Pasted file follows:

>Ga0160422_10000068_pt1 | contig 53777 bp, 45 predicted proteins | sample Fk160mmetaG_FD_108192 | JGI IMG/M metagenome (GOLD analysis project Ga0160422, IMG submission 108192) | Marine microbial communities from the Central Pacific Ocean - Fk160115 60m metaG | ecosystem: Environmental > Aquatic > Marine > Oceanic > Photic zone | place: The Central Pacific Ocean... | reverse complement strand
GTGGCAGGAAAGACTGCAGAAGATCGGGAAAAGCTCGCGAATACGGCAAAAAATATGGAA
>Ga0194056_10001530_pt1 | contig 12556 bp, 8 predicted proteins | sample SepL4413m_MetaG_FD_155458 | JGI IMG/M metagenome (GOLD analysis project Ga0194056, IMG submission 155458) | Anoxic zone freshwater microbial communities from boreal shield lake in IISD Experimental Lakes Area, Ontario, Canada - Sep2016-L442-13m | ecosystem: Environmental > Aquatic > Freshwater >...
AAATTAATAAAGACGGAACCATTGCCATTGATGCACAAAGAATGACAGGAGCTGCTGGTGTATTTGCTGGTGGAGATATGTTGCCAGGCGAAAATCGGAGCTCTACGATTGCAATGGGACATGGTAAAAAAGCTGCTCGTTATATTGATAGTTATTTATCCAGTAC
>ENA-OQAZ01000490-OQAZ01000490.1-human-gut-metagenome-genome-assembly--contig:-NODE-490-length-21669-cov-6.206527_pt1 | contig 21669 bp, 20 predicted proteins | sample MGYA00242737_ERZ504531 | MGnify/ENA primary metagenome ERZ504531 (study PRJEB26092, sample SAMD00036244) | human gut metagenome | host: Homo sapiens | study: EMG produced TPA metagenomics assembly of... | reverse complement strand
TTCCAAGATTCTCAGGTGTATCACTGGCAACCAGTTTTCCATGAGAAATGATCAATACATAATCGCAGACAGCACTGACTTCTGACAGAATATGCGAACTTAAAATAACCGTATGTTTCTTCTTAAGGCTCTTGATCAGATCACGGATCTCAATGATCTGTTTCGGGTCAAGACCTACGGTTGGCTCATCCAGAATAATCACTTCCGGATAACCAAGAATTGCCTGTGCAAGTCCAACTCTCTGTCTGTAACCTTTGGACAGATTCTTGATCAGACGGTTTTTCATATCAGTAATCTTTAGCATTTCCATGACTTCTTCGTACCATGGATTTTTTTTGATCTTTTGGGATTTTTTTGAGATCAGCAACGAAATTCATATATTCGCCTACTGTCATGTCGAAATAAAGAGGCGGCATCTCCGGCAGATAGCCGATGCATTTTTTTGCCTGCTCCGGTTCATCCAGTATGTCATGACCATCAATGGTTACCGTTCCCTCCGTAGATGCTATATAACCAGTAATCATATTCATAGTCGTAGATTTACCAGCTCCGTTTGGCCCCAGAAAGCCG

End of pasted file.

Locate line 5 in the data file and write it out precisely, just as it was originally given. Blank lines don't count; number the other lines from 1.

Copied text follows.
>ENA-OQAZ01000490-OQAZ01000490.1-human-gut-metagenome-genome-assembly--contig:-NODE-490-length-21669-cov-6.206527_pt1 | contig 21669 bp, 20 predicted proteins | sample MGYA00242737_ERZ504531 | MGnify/ENA primary metagenome ERZ504531 (study PRJEB26092, sample SAMD00036244) | human gut metagenome | host: Homo sapiens | study: EMG produced TPA metagenomics assembly of... | reverse complement strand